MH: Are you also shooting your own footage? If so, on what formats?
AM: Yes, I shoot original material in a range of formats—16mm, HD video, sometimes even 8mm, or with an iPhone, if necessary!
MH: Dark imagery seems to be a common thread, both in the compositions you choose for your video work and in the nature of the sounds throughout your audio work. Is this a choice to tie the work together thematically, or are you just drawn to this style?
AM: Yes, I see where you’re coming from, but we might have to have a longer discussion about “dark.” I don’t think it’s a thematic or stylistic decision so much as just how the materials feel after having been handled, cut into, stretched, scrutinized, or dreamed about. They become heavier—with anxiety, love.
MH: Maybe we are reading too much into this, but how obvious do you want the underlying theme of mortality to appear in your work? Is this something that all your work approaches in some way?
AM: I would probably describe the work as concerned with ephemerality—something involving distance and transformation—noticing the real and sometimes monumental impact of something fleeting. In my early 20’s I studied Butoh with Japanese, European, and South American teachers; there was something there that resonated with me, that I wanted to work with, and probably do.
MH: I really enjoy your choice to have the narration in The Hour Between Dog and Wolf and Black Box Recorder spoken by what seems to be a computer program. It lends a universality and gravity to the words in some way. What was the thinking behind this decision?
AM: That’s precisely it, I needed a kind of distance, a removal. To some extent Black Box Recorder is about what a machine might show us about ourselves; the voice needed to be artificial yet deeply human at times. Hour Between Dog and Wolf required a similar kind of narrator—an uncanny voice. You might recall the film opens in “somewhere that is also happening.”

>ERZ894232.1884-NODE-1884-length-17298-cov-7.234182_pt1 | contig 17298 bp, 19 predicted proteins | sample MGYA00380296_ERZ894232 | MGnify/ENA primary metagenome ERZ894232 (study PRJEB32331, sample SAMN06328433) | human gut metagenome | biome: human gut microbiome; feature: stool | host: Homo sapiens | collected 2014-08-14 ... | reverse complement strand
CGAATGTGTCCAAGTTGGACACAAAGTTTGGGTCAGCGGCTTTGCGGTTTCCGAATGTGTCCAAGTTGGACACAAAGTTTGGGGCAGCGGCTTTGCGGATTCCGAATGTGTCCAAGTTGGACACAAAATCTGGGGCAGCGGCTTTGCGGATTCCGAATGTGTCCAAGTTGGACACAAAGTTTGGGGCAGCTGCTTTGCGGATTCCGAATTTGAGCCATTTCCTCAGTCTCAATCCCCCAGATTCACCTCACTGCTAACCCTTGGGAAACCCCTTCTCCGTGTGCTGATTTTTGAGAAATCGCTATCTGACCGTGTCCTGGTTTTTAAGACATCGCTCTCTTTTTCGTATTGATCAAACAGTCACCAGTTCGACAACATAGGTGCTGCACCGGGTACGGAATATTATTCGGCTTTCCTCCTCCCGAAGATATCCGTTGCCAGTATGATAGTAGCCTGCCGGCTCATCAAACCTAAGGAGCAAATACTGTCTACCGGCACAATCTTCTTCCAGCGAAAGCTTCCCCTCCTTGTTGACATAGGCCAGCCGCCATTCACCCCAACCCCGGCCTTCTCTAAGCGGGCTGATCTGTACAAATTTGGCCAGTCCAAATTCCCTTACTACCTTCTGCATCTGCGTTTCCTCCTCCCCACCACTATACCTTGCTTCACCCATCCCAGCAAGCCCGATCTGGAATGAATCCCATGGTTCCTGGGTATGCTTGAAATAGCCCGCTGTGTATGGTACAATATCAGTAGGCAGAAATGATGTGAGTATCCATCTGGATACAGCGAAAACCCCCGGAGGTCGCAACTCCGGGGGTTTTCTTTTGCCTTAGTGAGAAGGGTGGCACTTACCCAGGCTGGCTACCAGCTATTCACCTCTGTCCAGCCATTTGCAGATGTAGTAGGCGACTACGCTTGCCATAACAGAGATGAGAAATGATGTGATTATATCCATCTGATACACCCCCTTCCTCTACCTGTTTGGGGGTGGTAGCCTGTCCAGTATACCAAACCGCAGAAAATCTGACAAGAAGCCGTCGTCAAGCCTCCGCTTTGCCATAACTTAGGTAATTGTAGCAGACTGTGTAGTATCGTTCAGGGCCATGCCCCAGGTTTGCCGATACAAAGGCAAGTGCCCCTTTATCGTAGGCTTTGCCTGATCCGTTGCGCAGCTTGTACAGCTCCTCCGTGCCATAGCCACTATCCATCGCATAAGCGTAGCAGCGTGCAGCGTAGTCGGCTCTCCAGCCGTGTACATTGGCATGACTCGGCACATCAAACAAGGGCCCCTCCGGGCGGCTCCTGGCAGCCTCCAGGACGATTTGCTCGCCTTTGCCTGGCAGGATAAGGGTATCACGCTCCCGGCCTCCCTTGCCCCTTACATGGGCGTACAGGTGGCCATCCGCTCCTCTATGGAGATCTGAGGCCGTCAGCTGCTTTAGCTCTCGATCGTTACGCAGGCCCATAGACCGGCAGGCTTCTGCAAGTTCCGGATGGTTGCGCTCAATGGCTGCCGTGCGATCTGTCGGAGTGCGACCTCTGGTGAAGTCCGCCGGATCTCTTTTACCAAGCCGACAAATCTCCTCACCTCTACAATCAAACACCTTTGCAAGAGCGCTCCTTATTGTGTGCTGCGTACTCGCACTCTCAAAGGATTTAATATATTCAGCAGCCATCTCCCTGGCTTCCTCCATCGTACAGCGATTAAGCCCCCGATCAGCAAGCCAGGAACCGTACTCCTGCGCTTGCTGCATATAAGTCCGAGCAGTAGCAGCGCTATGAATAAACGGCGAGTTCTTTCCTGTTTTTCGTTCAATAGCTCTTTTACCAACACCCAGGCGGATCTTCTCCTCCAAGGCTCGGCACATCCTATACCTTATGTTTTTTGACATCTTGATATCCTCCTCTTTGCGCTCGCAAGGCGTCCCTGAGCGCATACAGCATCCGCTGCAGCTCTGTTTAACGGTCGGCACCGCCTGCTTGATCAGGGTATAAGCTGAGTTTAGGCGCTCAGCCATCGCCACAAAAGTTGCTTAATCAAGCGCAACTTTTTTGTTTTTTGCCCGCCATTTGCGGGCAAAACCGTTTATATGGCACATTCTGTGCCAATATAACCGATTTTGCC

MH: Sound is such an important part of your work, it really makes me want to see your video work in a proper venue, so that I can sit in the dark with your imagery and be enveloped by the sonic elements through a professional sound system. It’s an experience you just can’t really get online. Is this something that troubles you, or is it just a necessary evil of these hyper-technological times we find our selves in?
AM: Yes that’s tricky. There are rich subtleties in the soundtrack, and it’s actually quite powerful when properly experienced. But, I do think some sense of that comes through, even online. I think it’s important to reach your audience, and obviously people realize they’re not getting the full experience online, or maybe even at a festival. But, it stimulates the appetite, as they say.
MH: Who are some lesser-known contemporary moving image or sound artists we should all be viewing or listening to?
AM: Lately I’ve been enjoying work by Chinese sound artists Xie Zhongqi and Yin Yi, as well as the Japanese noise/performance artist Fuyuki Yamakawa. The corporeal and chaotic aspect of Yamakawa’s work is great. This summer I happened upon Karen Mirza and Brad Butler’s film The Exception and the Rule, and thought it was very well done.
MH: When can we expect to see your work in New York?
AM: Soon, I hope! I’m looking for a good opportunity.
MH: What projects or exhibitions do you have in the works for 2014?
AM: Several new projects—a film about abandoned technology in the Chihuahuan desert, a public sound installation commissioned in Houston, site-specific installations in Ireland and Japan, and new “studio-editions” in limited edition vinyl and prints.
MH: Thank you very much for your time!